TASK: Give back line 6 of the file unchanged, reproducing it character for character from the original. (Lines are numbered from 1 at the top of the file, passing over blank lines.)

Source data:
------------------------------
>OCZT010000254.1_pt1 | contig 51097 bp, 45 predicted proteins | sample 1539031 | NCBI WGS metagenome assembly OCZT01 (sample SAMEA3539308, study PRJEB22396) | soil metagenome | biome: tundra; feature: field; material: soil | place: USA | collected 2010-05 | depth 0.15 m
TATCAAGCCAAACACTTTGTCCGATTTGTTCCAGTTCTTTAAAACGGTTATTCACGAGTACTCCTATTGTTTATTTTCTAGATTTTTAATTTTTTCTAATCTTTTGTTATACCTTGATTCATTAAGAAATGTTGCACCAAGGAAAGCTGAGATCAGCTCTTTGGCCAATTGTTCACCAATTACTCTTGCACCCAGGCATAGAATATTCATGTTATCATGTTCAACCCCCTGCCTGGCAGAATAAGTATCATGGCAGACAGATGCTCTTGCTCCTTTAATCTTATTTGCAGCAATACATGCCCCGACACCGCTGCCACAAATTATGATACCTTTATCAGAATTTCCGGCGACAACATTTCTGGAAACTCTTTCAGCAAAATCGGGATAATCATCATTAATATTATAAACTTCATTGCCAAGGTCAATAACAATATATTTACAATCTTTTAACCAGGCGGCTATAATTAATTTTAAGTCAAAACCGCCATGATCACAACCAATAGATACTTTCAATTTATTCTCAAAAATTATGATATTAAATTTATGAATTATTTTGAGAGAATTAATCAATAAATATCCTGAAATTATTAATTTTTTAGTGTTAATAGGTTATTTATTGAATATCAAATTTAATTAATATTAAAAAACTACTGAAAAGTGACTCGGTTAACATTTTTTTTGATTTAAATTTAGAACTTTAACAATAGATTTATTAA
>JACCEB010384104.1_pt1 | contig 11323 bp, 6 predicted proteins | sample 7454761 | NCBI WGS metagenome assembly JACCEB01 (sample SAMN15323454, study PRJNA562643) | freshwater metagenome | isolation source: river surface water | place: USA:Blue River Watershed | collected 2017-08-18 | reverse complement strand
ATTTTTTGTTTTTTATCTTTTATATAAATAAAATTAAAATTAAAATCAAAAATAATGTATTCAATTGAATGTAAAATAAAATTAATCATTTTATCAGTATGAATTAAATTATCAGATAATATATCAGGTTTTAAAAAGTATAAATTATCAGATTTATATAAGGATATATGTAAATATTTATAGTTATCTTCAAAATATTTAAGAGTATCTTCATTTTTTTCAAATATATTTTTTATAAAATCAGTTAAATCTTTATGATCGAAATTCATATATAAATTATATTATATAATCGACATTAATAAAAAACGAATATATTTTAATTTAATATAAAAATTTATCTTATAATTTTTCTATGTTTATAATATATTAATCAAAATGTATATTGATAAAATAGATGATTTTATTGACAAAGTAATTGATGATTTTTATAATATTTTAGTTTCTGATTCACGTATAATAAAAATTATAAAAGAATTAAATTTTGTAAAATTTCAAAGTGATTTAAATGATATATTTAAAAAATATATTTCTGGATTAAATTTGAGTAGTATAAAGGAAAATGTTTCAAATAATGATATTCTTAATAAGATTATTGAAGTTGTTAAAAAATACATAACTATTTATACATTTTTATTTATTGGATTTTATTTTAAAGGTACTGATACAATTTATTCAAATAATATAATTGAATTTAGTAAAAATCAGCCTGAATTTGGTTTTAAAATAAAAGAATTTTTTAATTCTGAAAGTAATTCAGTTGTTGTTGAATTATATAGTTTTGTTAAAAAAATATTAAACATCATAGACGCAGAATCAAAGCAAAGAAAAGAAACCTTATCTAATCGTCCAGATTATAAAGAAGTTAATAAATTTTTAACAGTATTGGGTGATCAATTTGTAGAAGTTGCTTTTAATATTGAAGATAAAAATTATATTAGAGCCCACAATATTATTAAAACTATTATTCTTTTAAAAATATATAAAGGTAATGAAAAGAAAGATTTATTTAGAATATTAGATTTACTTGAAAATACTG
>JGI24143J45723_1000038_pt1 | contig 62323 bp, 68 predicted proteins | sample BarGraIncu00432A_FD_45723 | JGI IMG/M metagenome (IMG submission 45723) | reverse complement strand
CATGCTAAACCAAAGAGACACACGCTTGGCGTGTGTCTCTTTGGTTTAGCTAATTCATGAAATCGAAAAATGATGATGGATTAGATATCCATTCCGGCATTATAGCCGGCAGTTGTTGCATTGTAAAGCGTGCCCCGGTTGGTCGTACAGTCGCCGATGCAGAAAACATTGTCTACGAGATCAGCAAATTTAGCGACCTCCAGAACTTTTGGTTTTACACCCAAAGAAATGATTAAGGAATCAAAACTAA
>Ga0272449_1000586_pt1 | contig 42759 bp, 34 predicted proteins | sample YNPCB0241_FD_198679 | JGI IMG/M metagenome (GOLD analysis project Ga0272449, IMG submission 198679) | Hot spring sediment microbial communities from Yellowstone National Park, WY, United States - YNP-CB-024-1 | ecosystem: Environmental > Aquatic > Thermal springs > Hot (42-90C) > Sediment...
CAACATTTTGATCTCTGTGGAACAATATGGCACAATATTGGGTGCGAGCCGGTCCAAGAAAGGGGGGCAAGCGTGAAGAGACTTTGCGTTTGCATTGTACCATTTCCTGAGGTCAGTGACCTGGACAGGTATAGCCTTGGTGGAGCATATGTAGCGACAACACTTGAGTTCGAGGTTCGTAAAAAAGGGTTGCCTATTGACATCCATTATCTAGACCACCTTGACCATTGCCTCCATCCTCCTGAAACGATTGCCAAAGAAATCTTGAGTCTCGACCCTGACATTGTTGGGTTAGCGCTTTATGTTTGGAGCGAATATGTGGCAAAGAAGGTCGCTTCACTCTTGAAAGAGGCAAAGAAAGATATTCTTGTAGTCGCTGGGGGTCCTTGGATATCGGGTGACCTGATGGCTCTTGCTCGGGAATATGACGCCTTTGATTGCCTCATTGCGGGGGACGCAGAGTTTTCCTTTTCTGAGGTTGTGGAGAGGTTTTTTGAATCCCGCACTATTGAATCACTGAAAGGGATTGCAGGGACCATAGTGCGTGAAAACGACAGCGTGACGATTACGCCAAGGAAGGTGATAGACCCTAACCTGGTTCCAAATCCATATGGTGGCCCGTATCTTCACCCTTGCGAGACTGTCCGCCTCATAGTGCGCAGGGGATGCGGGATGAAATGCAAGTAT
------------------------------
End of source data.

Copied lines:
CATGCTAAACCAAAGAGACACACGCTTGGCGTGTGTCTCTTTGGTTTAGCTAATTCATGAAATCGAAAAATGATGATGGATTAGATATCCATTCCGGCATTATAGCCGGCAGTTGTTGCATTGTAAAGCGTGCCCCGGTTGGTCGTACAGTCGCCGATGCAGAAAACATTGTCTACGAGATCAGCAAATTTAGCGACCTCCAGAACTTTTGGTTTTACACCCAAAGAAATGATTAAGGAATCAAAACTAA